Neo-Nazis are exploiting a gap in the community guidelines of the photo-sharing platform Instagram.
A Faith Matters investigation has uncovered a clandestine network of individuals spreading antisemitic memes on the platform. The self-styled ‘Pro Defamation League’ (Pro_Defamation_League) account, for example, has not been removed from Instagram, despite having several posts removed for breaching Community Guidelines.
As with any self-reporting platform, Instagram requires its user base to report harmful and hateful content. Instagram makes clear in its Community Guidelines that it “is not a place to support or praise terrorism, organized crime, or hate groups.” The guidelines stress a zero-tolerance approach to hate speech, but may allow its publication if the purpose of it being shared is “to challenge it or to raise awareness”.
Yet, the Pro_Defamation_League account serves no positive function. It’s just the unfettered, unfiltered and unrepentant antisemitism one expects to find on neo-Nazi forums, hate sites, and the dark corners of 4Chan. But on Instagram, old hatreds are repackaged as hateful, violent memes.
A second problem with reporting hateful content on Instagram concerns its reporting protocols. Users can report hate speech, but it falls within the broad category of ‘Bullying and Harassment’.
Accounts like Pro_Defamation_League avoid targeting Jewish users directly to avoid breaching Community Guidelines. Yet, their true intent is self-evident, and ultimately harmful.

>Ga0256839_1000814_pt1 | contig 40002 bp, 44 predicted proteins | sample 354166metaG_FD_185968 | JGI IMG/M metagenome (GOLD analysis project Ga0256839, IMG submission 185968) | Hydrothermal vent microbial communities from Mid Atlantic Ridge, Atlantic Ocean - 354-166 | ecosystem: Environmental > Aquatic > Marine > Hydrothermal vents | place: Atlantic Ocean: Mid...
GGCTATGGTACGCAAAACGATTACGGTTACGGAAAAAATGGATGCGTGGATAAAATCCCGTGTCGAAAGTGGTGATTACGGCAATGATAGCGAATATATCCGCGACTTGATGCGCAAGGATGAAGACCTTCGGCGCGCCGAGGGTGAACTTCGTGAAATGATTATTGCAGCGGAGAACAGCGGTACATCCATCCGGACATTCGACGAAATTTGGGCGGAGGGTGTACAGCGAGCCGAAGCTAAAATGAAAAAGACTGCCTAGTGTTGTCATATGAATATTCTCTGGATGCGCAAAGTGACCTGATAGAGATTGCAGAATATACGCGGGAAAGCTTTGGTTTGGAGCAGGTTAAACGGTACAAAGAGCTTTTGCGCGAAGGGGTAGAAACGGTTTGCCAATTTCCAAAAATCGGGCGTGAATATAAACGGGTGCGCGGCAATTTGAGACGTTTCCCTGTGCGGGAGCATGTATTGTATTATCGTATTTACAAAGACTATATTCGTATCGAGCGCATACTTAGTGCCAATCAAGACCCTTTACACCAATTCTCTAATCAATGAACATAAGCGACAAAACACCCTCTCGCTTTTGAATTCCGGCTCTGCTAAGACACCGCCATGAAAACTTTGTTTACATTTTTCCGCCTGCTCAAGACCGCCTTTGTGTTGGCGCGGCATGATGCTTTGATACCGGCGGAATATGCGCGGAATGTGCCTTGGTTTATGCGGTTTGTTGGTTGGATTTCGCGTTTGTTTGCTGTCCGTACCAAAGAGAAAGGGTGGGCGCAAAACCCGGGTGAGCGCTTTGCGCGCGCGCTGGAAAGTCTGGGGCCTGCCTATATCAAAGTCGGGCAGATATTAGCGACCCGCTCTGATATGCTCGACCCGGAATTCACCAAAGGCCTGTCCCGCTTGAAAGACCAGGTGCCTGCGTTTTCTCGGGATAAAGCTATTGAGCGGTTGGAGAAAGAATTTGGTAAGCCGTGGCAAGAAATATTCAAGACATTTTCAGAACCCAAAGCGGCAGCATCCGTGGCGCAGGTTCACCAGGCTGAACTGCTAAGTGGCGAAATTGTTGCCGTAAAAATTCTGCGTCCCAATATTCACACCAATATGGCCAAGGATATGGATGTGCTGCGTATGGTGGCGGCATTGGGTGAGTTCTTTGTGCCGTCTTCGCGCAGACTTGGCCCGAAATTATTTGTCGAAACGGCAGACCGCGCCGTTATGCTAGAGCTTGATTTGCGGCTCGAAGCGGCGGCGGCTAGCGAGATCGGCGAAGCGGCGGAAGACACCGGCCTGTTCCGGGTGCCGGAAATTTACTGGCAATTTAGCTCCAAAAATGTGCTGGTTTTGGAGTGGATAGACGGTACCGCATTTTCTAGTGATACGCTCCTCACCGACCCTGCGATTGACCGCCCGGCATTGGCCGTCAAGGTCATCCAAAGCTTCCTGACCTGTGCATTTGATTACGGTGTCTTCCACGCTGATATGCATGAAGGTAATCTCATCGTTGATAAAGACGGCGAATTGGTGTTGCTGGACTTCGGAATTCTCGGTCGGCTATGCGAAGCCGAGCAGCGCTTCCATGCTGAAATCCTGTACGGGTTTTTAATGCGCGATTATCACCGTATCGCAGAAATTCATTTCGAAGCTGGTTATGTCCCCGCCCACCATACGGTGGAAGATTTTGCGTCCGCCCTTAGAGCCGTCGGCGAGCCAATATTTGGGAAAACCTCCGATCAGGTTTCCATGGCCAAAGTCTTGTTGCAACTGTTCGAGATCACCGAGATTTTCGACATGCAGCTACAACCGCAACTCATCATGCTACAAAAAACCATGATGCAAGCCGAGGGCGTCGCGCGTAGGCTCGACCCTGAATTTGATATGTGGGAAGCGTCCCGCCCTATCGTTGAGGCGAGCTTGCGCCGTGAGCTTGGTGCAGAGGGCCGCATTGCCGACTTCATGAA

Perhaps the most popular image in this network concerns the ‘antisemitic meme of the Jew’. According the Australian charity, the Online Hate Prevention Institute (OHPI), this racist caricature is over a decade old. It depicts a bearded Jewish man with a long-hooked nose. The author of this image uses the pseudonym “A. Wyatt Mann”. His identity has been the subject of speculation, denial and counter-claims. Its original iteration had compared Jewish and black communities to rats and cockroaches. It appeared on the White Aryan Resistance hate site in 2004.
Now in 2017, its stock as a meme continues to endure, thanks in part to its re-appropriation and plagiarism on social media. One such example includes a post made by the Pro_Defamation_League on January 10, 2017. This antisemitic meme of a Jewish man is doctored onto an image of the goat-headed winged hermaphrodite known as Baphomet. The origins of Baphomet date back to the time of the Crusades and the torture of the Knights Templar. According to French chroniclers, the Knights Templar confessed to worshipping this idol.
Yet, the doctored image of Baphomet concerns the 1856 drawing by French occultist Eliphas Levi. But an image search confirms that the image pre-dates the Pro_Defemation_League account. An online search of the term “Jewphomet” pulls you deeper into the antisemitic rabbit hole. It brings you to the hate site the “International Goyim Party”. A site who posted the “Jewphomet” image on July 26, 2015.
A secondary example of plagiarism found on pages like the Pro_Defamation_League concerns Ben Garrison. Writing for the OHPI in 2014, Mr Garrison detailed how neo-Nazis often steal his cartoons to reinforce antisemitic canards. Yet, as Sarah Brown pointed out in 2014, Mr Garrison is perhaps “unaware of the connotations of the words and images he uses.”
Other memes circulate toxic conspiracies about Israeli involvement in the 9/11 attacks and other international acts of terrorism. The Holocaust is ridiculed and outright denied. Memes about Israel are often interchangeable in their antisemitic intent.
Michael Barkun’s ‘A Culture of Conspiracy’ outlines how the internet erodes our ability to distinguish between mainstream and fringe news sources. For individuals drawn to racist ideologies, the internet functions as means to build communities, network, and reinforce echo chambers. It’s one of the reasons why Stormfront became so successful and notorious after its launch in 1995.